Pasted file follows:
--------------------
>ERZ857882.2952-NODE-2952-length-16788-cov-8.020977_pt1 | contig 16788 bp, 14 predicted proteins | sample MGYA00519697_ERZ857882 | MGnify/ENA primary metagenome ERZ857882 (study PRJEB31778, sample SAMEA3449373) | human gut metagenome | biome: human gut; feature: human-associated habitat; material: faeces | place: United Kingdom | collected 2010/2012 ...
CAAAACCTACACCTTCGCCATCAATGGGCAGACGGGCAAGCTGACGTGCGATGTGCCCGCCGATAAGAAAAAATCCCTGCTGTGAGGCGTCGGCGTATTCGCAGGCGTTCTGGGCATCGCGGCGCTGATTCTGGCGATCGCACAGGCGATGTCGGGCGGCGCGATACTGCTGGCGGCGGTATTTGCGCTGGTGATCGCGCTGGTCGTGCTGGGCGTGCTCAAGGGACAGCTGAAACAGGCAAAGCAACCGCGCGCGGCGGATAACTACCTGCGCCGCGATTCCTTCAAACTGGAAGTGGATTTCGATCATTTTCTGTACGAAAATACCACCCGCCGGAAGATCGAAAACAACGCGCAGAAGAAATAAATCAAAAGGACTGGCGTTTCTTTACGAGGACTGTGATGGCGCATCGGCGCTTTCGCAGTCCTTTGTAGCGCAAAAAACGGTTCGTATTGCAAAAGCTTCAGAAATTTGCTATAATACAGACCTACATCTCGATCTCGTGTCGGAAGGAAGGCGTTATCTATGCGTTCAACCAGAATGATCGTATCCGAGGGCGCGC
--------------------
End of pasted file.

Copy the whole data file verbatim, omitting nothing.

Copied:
>ERZ857882.2952-NODE-2952-length-16788-cov-8.020977_pt1 | contig 16788 bp, 14 predicted proteins | sample MGYA00519697_ERZ857882 | MGnify/ENA primary metagenome ERZ857882 (study PRJEB31778, sample SAMEA3449373) | human gut metagenome | biome: human gut; feature: human-associated habitat; material: faeces | place: United Kingdom | collected 2010/2012 ...
CAAAACCTACACCTTCGCCATCAATGGGCAGACGGGCAAGCTGACGTGCGATGTGCCCGCCGATAAGAAAAAATCCCTGCTGTGAGGCGTCGGCGTATTCGCAGGCGTTCTGGGCATCGCGGCGCTGATTCTGGCGATCGCACAGGCGATGTCGGGCGGCGCGATACTGCTGGCGGCGGTATTTGCGCTGGTGATCGCGCTGGTCGTGCTGGGCGTGCTCAAGGGACAGCTGAAACAGGCAAAGCAACCGCGCGCGGCGGATAACTACCTGCGCCGCGATTCCTTCAAACTGGAAGTGGATTTCGATCATTTTCTGTACGAAAATACCACCCGCCGGAAGATCGAAAACAACGCGCAGAAGAAATAAATCAAAAGGACTGGCGTTTCTTTACGAGGACTGTGATGGCGCATCGGCGCTTTCGCAGTCCTTTGTAGCGCAAAAAACGGTTCGTATTGCAAAAGCTTCAGAAATTTGCTATAATACAGACCTACATCTCGATCTCGTGTCGGAAGGAAGGCGTTATCTATGCGTTCAACCAGAATGATCGTATCCGAGGGCGCGC